Lenovo Miix hands-on
Never one to back down from saturating a specific form factor, Lenovo has simply been relentless with its Windows 8 offerings. From its ultrabook line to its unique hybrids, they’ve been relatively consistent when it comes to delivering multiple devices in a timely manner. Not too long ago, we reviewed both the Lenovo Lynx and ThinkPad Tablet 2, but now they have yet another Windows 8 tablet occupying its portfolio – the Lenovo Miix.
Sticking with the same format to what we’ve seen mostly in the space, the Lenovo Miix is packing a 10.1-inch 1366 x 768 IPS display, which is identical in resolution to the previously two aforementioned tablets from Lenovo we’ve reviewed. Certainly nothing too special in this day and age, especially when it’s not even at 1080p resolution, the screen is still something pleasant enough to use on a day-to-day basis. Being a part of the IPSLCD variety, it has an overall neutral balance with its appearance, as its color production sticks to tones that aren’t too overpowering – while its brightness output is also adequate enough to highlight its visuals. In the end, though, it’s the same old panel we’ve seen in this particular space.
Opting to go with a totally different design style, we’re actually digging the new direction that Lenovo is going with the Miix. It’s not boring like the Lynx, and at the same time, it doesn’t have that distinct enterprise-like design associated with the ThinkPad Tablet 2. Rather, the Miix employs a sleeker and cleaner design style that gives it a more modern appearance – up with the times is the better way of describing it. Sporting a soft touch matte finish, it manages to maintain a very clean appearance, while the tapered corners add a hint of aggressiveness to its overall design. The more we stare at it, we can’t help but think about the iPad 2/3/4 design.
As a standalone tablet, you can pick up the Miix for $500, but if you’re already thinking about investing in that amount, you should basically fork over another $50 to snag the bundled keyboard dock. With it, you gain all the usefulness of a physical keyboard – making it even easier to type up long emails and documents. On top of that, it also functions as a case too, seeing that you can fold over the tablet while it’s in the keyboard dock.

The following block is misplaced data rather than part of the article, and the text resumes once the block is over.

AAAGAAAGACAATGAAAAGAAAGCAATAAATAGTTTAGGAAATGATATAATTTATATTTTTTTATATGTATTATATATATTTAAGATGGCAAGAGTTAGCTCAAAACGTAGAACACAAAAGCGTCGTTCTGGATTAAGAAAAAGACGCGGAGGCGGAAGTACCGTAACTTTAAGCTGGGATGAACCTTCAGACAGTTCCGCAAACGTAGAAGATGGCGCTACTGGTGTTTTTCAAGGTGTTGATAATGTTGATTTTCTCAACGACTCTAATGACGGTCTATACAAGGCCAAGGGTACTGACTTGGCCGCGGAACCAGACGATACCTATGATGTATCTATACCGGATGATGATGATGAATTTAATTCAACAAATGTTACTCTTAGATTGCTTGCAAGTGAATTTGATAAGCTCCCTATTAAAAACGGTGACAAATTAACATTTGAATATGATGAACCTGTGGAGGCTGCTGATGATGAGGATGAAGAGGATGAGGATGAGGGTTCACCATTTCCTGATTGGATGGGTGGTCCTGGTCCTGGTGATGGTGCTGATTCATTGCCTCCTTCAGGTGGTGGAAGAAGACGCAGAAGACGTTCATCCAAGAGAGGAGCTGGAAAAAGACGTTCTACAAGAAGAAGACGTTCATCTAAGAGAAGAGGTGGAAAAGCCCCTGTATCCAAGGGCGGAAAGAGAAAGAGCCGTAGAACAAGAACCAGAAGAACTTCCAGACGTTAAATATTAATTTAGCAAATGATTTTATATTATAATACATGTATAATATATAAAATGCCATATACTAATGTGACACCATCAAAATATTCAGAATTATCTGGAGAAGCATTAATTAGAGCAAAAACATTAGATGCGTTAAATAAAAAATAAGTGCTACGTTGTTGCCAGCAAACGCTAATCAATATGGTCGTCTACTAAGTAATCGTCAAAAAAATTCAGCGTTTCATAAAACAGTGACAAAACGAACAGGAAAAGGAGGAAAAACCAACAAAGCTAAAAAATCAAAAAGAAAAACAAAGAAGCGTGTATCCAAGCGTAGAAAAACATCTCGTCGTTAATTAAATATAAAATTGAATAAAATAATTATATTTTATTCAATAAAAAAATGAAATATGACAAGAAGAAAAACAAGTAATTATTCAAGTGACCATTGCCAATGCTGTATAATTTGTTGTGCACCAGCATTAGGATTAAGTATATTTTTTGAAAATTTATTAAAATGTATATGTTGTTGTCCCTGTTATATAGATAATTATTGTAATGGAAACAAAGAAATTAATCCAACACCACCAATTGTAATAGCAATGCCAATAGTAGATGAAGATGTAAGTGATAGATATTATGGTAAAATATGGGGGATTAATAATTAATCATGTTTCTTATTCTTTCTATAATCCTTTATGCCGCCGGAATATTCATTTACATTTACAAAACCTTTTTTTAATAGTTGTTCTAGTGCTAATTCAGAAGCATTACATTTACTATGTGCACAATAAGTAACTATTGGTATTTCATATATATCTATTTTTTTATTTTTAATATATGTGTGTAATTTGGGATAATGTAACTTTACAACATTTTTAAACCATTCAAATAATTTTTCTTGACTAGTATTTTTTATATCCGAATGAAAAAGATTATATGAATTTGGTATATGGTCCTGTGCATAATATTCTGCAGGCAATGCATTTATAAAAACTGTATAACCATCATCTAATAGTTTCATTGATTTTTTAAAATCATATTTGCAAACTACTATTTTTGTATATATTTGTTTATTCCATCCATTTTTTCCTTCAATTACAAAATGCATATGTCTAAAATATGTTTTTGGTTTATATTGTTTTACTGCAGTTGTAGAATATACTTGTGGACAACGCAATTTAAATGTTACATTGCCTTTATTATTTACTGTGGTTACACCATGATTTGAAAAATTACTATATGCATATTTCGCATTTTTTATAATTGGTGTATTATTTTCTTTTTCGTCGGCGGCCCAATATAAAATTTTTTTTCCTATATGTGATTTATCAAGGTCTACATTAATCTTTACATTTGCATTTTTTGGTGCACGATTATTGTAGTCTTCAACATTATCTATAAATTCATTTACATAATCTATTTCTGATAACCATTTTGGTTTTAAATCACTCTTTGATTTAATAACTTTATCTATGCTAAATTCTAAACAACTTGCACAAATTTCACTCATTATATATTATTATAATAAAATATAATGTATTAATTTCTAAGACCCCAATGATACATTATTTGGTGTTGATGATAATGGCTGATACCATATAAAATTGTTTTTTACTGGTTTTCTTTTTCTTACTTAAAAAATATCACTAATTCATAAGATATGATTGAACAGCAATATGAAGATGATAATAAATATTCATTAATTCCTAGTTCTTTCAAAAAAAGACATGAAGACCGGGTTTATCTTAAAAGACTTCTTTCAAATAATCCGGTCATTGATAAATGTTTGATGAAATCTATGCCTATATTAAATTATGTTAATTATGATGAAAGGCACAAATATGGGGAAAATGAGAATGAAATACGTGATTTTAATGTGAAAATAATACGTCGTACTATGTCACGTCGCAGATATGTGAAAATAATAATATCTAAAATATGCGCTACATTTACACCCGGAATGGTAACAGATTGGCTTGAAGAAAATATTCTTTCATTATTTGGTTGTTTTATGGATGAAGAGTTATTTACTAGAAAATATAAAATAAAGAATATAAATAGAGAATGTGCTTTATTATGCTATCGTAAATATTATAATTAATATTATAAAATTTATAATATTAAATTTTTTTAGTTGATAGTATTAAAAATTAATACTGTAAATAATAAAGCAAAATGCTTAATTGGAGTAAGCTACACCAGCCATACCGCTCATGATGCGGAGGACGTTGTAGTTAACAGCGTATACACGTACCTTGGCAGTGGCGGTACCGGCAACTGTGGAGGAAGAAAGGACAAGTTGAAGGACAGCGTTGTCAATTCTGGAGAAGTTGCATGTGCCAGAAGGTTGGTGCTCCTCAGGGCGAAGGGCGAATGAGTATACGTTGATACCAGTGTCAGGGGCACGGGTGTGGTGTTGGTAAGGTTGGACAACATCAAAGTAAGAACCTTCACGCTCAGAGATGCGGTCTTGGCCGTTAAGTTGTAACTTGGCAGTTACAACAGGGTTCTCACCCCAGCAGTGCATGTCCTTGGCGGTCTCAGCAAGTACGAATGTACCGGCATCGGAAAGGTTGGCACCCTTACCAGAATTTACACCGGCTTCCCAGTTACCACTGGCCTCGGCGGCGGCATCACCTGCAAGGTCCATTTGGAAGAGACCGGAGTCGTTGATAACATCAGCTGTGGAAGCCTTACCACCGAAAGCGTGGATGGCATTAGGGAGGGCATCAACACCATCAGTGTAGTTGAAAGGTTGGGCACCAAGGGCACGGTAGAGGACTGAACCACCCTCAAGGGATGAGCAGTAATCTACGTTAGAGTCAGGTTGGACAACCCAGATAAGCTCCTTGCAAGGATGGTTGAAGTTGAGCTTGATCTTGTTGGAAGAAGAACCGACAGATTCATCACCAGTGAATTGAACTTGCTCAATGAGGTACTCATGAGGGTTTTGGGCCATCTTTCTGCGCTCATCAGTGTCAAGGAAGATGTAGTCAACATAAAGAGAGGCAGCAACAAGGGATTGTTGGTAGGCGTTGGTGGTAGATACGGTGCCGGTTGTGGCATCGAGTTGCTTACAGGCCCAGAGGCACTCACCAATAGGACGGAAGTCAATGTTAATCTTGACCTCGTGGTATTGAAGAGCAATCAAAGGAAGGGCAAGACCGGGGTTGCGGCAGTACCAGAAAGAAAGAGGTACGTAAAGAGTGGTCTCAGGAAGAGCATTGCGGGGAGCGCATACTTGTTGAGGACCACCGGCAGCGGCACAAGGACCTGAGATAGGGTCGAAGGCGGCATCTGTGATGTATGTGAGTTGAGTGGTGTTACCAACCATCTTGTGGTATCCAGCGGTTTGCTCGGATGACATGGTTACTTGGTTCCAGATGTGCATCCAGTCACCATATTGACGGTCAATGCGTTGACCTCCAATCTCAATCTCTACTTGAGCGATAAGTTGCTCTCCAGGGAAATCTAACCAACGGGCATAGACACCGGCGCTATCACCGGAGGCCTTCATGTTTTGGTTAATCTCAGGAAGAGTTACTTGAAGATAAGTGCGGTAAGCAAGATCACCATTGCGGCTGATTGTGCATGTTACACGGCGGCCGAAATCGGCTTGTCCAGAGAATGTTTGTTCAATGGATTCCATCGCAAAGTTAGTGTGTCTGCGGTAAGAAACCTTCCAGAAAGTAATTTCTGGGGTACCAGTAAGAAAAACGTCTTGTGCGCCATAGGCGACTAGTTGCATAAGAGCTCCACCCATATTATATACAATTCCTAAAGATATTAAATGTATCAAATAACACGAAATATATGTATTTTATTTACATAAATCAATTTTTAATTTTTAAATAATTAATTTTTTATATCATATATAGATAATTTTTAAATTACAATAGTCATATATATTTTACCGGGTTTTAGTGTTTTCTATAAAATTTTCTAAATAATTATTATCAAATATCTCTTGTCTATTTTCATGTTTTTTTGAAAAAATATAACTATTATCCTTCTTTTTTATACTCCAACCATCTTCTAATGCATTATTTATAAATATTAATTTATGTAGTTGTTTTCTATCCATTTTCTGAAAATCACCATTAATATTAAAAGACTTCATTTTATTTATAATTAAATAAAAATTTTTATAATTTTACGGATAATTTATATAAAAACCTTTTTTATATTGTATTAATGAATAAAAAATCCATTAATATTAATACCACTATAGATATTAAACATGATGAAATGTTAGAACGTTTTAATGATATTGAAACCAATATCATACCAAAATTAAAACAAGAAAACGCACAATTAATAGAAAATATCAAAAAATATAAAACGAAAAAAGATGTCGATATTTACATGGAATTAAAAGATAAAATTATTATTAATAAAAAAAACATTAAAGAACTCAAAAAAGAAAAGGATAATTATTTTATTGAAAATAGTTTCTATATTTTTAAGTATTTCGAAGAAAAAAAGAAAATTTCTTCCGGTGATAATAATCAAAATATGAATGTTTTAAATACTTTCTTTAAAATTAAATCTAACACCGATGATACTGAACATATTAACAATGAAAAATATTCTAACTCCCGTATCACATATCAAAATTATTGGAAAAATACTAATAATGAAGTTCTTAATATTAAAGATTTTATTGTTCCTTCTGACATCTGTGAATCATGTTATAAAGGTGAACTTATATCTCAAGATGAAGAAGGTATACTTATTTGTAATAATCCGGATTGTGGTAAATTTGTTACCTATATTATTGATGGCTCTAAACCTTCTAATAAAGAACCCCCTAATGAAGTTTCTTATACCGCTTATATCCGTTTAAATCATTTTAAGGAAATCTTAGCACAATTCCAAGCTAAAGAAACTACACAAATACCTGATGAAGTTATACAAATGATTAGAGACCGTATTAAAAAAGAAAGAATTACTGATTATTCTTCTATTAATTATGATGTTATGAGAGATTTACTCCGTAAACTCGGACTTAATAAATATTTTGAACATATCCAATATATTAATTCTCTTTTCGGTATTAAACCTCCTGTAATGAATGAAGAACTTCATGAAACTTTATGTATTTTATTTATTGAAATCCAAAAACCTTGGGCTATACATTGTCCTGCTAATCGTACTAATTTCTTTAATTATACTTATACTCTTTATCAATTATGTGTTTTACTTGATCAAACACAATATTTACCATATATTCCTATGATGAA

Let’s not get into detail with the interface, since as you know, all Windows 8 slates offer the same experience. And yet again, that’s exactly what we find here with the Windows 8 experience in the Lenovo Miix – so there isn’t anything different about it whatsoever versus others we’ve seen already. Running the show behind the scenes, its dual-core Intel Atom processor coupled with 2GB of RAM isn’t exactly imposing, but it’s still nevertheless effective enough to run most tasks without much fluff either. Sure, you might have to wait longer for a certain task to complete, versus other tablets with faster processors, but it’ll get the job done in the end – one way or another!
Considering that the Microsoft Surface RT bolted out of the gate with a starting price point of $500, which didn’t include any of its optional Touch or Type keyboards, the $550 price of the Lenovo Miix with its keyboard seems like a better value – especially when you know you’re getting a full Windows 8 slate; not Windows RT. Indeed, it’s not the most cutting edge tablet in the space, but hey, if you’re about getting something that features a sleek design, affordable cost, and useful keyboard, this might seemingly fit the bill.
Lenovo Miix hands-on
1. mrllano (Posts: 87; Member since: 20 Aug 2012)
I think MS should make windows rt as a budget offering, while the full win 8 will be their heigh end offering. Rt should be around 200-300, while win8 350-500, i'm talking about 10inch tabs
2. HildyJ (Posts: 96; Member since: 11 Aug 2012)
If you stay in Modern/Metro, the Miix should work fine but if you spend time in the Desktop, I'd recommend spending the extra money for Lenovo's Thinkpad Tablet 2 - similar size, weight, and other specs but with a Wacom digitizer and stylus which gives you pointing accuracy for Office and other toolbars, handwriting recognition for an alternate input, and electronic ink to annotate Office and PDF documents or hand write Evernote or Onenote notes.